During last year’s Monterey Car Week, Maserati Americas CEO Bill Peffer hosted a roundtable discussion in which he spoke about the carmaker’s focus on quality and how it planned to work itself back into being an industry leader. At the time, the covers had just fallen off the MC20 Cielo, the Grecale wasn’t yet on sale, and the GranTurismo was merely a prototype.
Flash forward almost exactly a year, and those three models have become the brand’s core lineup as the Ghibli, Levante, and Quattroporte slowly go out of production following a few special editions. To see how Maserati is doing in 2023, we sat down again with Peffer to discuss sales figures, electrification, and the carmaker’s long-term commitment to its dealer network.
Some responses have been edited for clarity.
Today, Maserati sits in a pretty good place. Its sales figures have continued to grow year over year, and the Italian marque hopes the Grecale will propel it further forward. Peffer unsurprisingly confirmed that the brand’s latest crossover has already become its best-selling product, with sales starting in January.
The buyer demographic has changed as a result. Previously, most Maserati customers were men, according to Peffer. The Grecale balanced things with a more equal split between men and women. This new customer base is younger than in previous years and mainly comes from other luxury car brands.
“We’re conquesting. In the past we relied on our sedan ownerbase to resubscribe them to our new products. Over 70 percent of Grecale buyers are new to the brand. This is good because we can now build our ownership base.”
Peffer added that when surveyed, these new customers noted liking the Grecale’s styling and tech but were also influenced by its exclusivity. Maserati has always been a boutique manufacturer, but now it can leverage the Trident being a rare sight as a selling point.
“That product [Grecale] competes in a big space, and it unlocks out ability to invest in supercars like the GT and the MC20. This Netuno technology, this engine we started off with in the MC20 can be found in the GT and Grecale because of its packaging. We’ve committed to full electric versions as well so we’re one of the few brands making these dual investments.”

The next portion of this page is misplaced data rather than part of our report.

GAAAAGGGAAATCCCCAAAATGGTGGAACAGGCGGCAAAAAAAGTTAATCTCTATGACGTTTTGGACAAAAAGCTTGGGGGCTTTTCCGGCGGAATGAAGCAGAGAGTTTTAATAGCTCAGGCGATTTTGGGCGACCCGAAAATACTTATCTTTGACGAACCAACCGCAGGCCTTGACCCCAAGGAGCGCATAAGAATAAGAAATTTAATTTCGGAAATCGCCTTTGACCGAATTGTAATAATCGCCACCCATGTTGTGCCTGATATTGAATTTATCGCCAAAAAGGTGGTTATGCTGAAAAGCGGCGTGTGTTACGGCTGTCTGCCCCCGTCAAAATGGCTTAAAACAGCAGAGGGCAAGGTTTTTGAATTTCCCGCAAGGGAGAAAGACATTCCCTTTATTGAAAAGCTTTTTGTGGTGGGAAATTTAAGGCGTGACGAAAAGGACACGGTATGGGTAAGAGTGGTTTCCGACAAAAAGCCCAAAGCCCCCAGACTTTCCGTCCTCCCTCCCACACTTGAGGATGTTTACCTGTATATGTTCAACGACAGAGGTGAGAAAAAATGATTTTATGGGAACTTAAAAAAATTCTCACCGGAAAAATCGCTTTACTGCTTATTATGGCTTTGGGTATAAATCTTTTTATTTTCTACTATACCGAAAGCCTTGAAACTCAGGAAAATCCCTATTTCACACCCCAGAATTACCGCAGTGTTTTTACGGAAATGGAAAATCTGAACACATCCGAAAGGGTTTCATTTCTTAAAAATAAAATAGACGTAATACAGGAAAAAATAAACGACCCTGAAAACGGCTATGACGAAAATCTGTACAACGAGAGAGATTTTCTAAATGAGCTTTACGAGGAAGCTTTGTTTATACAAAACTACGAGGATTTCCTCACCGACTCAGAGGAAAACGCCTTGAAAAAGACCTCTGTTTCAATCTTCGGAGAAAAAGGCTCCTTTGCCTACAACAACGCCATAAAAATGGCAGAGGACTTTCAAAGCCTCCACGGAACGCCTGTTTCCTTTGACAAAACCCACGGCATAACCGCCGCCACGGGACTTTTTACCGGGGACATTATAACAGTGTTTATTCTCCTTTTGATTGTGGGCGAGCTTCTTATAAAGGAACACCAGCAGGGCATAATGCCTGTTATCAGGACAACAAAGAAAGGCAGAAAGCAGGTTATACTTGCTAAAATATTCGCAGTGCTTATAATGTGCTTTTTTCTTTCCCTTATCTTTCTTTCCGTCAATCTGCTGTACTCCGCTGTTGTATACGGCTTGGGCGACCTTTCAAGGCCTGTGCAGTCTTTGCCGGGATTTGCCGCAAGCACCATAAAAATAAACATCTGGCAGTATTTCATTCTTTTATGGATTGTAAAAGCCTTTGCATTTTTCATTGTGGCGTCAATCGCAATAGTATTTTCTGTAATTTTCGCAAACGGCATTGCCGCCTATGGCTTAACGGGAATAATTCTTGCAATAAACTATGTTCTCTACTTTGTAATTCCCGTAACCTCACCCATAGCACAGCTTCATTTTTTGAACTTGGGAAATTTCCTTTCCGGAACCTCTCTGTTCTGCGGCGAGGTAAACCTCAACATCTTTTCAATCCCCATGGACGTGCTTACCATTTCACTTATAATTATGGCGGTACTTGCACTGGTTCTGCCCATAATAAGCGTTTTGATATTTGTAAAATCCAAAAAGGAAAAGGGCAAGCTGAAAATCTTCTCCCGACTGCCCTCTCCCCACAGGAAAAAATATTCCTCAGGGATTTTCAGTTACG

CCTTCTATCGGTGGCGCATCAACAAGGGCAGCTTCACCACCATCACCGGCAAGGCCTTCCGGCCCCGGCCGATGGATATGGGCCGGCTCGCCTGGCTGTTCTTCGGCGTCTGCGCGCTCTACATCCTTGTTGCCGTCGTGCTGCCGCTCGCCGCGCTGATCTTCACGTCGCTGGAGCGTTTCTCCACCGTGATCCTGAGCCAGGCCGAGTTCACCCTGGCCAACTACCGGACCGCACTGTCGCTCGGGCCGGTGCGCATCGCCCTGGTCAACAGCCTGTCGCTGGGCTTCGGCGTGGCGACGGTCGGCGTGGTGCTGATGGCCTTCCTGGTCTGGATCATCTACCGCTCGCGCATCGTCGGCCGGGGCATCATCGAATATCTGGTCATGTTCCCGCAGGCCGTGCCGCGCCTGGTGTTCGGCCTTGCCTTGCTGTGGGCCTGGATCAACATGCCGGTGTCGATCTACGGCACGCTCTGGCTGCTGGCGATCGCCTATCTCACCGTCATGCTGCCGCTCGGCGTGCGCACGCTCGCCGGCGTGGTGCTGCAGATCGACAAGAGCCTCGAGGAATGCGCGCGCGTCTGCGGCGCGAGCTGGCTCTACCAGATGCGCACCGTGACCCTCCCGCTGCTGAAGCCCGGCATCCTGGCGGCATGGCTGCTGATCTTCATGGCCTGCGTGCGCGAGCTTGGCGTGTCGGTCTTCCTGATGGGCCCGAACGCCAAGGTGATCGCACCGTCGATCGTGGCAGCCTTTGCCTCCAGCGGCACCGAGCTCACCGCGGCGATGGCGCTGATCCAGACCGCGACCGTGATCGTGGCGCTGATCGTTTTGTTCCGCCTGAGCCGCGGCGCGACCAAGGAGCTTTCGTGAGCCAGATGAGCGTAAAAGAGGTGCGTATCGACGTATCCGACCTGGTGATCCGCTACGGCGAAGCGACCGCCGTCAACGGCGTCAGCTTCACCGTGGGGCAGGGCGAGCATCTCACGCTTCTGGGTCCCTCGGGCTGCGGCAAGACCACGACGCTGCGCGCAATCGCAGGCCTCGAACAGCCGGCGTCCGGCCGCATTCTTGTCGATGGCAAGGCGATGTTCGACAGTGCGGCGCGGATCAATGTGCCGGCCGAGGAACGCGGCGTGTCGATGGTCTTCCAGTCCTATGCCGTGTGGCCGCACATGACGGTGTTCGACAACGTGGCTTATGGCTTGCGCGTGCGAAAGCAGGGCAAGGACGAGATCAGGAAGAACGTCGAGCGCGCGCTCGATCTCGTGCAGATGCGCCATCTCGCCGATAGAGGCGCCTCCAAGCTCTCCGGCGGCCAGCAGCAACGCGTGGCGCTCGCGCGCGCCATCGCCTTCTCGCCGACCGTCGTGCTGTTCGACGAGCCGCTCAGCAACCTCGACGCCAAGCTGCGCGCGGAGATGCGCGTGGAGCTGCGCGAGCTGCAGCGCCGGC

The first of this new line of electric vehicles will be the GranTurismo Folgore, scheduled to go on sale in the U.S. in the coming months. The Grecale will follow closely after, with the electrified MC20 being the final one to be introduced. Maserati’s goal in the efforts is that by offering dual powertrain versions of its cars, it can compete with larger brands like Porsche, BMW, and Mercedes-Benz despite offering just one mass-market product.
“What’s cool about that is that most of the competition works off of a skateboard. Our car [GT] is already well balanced because it has that compact packaging for the Netuno engine where it sits behind the front axle. It’s a front-mid ship. In the electric version, we wanted to maintain the piller of performance as it pertains to acceleration, handling, and top speed. So we built a battery pack which is in a “T” formation which you sit around. We can package that battery so it allows for a perfect 50:50 weight distribution, which is actually better than the gas car.”
Along with continuing to offer internal combustion cars for long-time fans of the brand. Maserati has leaned into further personalizing its vehicles with its in-house Fuoriserie customization program. This allows customers to configure their cars in ways not typically offered in the standard options list. Peffer explained that the brand started with a small run of 25 MC20s finished in Digital Mint, a matte blue resembling a Tiffany blue, which sold instantly and is now expanding with more one-off creations.
Given that Maserati is currently in a very forward-looking position, the question arose of whether the Italian carmaker planned to continue selling vehicles through the traditional business model. Could Maserati go direct to consumers?
“We are firmly committed to the dealership model. Through our partners, we know that we can provide an experience which is what an electric car customer demands. How do we make sure the customer’s experience is exclusively Maserati? We do that with updaded spaces, configuration rooms and the general vibe and openness so you don’t end up feeling smothered when you walk into the dealership. The only brand’s that I’m aware of that have gone direct are ones that have been established in the last few years building a certain type of car, so we have no plans to do that.”
Aside from these efforts in the consumer space, Maserati is also investing heavily in motorsport. Whether it be its involvement in Formula E or the recent unveiling of its GT2 racer, the Italian carmaker is making a comeback on all fronts. During this year’s Monterey Car Week, it plans to unveil its latest seven-figure creation, the MCXtrema, a limited MC20-based racecar.
Although a year passed since our first conversation with Peffer about Maserati’s future, it seems the brand’s turnaround is off to a promising start. The next stage will likely involve seeing how well its current and growing customer base warms up to its new range of electric vehicles in the coming months.